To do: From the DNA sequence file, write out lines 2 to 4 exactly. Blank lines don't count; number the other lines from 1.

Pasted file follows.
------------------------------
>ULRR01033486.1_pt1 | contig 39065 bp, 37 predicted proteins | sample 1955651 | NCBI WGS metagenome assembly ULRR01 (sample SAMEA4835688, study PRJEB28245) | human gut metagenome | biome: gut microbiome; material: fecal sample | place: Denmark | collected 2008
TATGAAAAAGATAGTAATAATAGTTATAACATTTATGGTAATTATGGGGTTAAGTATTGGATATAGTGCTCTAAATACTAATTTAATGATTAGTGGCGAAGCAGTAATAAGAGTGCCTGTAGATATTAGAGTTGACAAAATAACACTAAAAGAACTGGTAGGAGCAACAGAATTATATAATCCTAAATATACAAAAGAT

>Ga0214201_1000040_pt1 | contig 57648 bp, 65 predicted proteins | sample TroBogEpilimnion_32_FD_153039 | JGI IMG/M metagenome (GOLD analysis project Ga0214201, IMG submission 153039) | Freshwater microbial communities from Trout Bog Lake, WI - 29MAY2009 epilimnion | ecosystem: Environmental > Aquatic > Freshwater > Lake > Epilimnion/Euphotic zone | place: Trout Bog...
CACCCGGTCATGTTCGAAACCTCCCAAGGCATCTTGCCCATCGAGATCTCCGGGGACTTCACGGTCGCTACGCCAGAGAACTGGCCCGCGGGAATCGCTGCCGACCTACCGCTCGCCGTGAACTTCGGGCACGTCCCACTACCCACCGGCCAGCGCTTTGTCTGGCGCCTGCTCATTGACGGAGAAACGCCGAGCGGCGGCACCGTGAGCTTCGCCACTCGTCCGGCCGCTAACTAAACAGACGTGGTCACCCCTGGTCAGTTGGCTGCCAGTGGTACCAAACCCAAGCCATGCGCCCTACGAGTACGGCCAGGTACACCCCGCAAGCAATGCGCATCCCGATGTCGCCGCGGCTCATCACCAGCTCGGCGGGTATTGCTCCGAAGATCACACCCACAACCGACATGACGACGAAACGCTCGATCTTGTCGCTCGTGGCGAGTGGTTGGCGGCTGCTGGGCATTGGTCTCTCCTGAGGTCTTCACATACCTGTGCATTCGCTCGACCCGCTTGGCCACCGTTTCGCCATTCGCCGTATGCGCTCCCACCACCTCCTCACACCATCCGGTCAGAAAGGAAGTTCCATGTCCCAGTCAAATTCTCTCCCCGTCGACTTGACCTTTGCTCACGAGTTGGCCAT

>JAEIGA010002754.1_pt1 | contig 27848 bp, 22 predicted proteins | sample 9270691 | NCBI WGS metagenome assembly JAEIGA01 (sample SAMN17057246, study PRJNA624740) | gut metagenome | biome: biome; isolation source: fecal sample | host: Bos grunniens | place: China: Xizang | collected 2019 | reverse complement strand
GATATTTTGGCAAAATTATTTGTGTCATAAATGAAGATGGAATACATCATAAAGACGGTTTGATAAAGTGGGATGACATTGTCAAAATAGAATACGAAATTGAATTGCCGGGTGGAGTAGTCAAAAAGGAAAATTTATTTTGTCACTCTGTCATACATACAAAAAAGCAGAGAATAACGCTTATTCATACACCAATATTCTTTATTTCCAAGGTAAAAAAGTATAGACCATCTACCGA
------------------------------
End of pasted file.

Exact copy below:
TATGAAAAAGATAGTAATAATAGTTATAACATTTATGGTAATTATGGGGTTAAGTATTGGATATAGTGCTCTAAATACTAATTTAATGATTAGTGGCGAAGCAGTAATAAGAGTGCCTGTAGATATTAGAGTTGACAAAATAACACTAAAAGAACTGGTAGGAGCAACAGAATTATATAATCCTAAATATACAAAAGAT

>Ga0214201_1000040_pt1 | contig 57648 bp, 65 predicted proteins | sample TroBogEpilimnion_32_FD_153039 | JGI IMG/M metagenome (GOLD analysis project Ga0214201, IMG submission 153039) | Freshwater microbial communities from Trout Bog Lake, WI - 29MAY2009 epilimnion | ecosystem: Environmental > Aquatic > Freshwater > Lake > Epilimnion/Euphotic zone | place: Trout Bog...
CACCCGGTCATGTTCGAAACCTCCCAAGGCATCTTGCCCATCGAGATCTCCGGGGACTTCACGGTCGCTACGCCAGAGAACTGGCCCGCGGGAATCGCTGCCGACCTACCGCTCGCCGTGAACTTCGGGCACGTCCCACTACCCACCGGCCAGCGCTTTGTCTGGCGCCTGCTCATTGACGGAGAAACGCCGAGCGGCGGCACCGTGAGCTTCGCCACTCGTCCGGCCGCTAACTAAACAGACGTGGTCACCCCTGGTCAGTTGGCTGCCAGTGGTACCAAACCCAAGCCATGCGCCCTACGAGTACGGCCAGGTACACCCCGCAAGCAATGCGCATCCCGATGTCGCCGCGGCTCATCACCAGCTCGGCGGGTATTGCTCCGAAGATCACACCCACAACCGACATGACGACGAAACGCTCGATCTTGTCGCTCGTGGCGAGTGGTTGGCGGCTGCTGGGCATTGGTCTCTCCTGAGGTCTTCACATACCTGTGCATTCGCTCGACCCGCTTGGCCACCGTTTCGCCATTCGCCGTATGCGCTCCCACCACCTCCTCACACCATCCGGTCAGAAAGGAAGTTCCATGTCCCAGTCAAATTCTCTCCCCGTCGACTTGACCTTTGCTCACGAGTTGGCCAT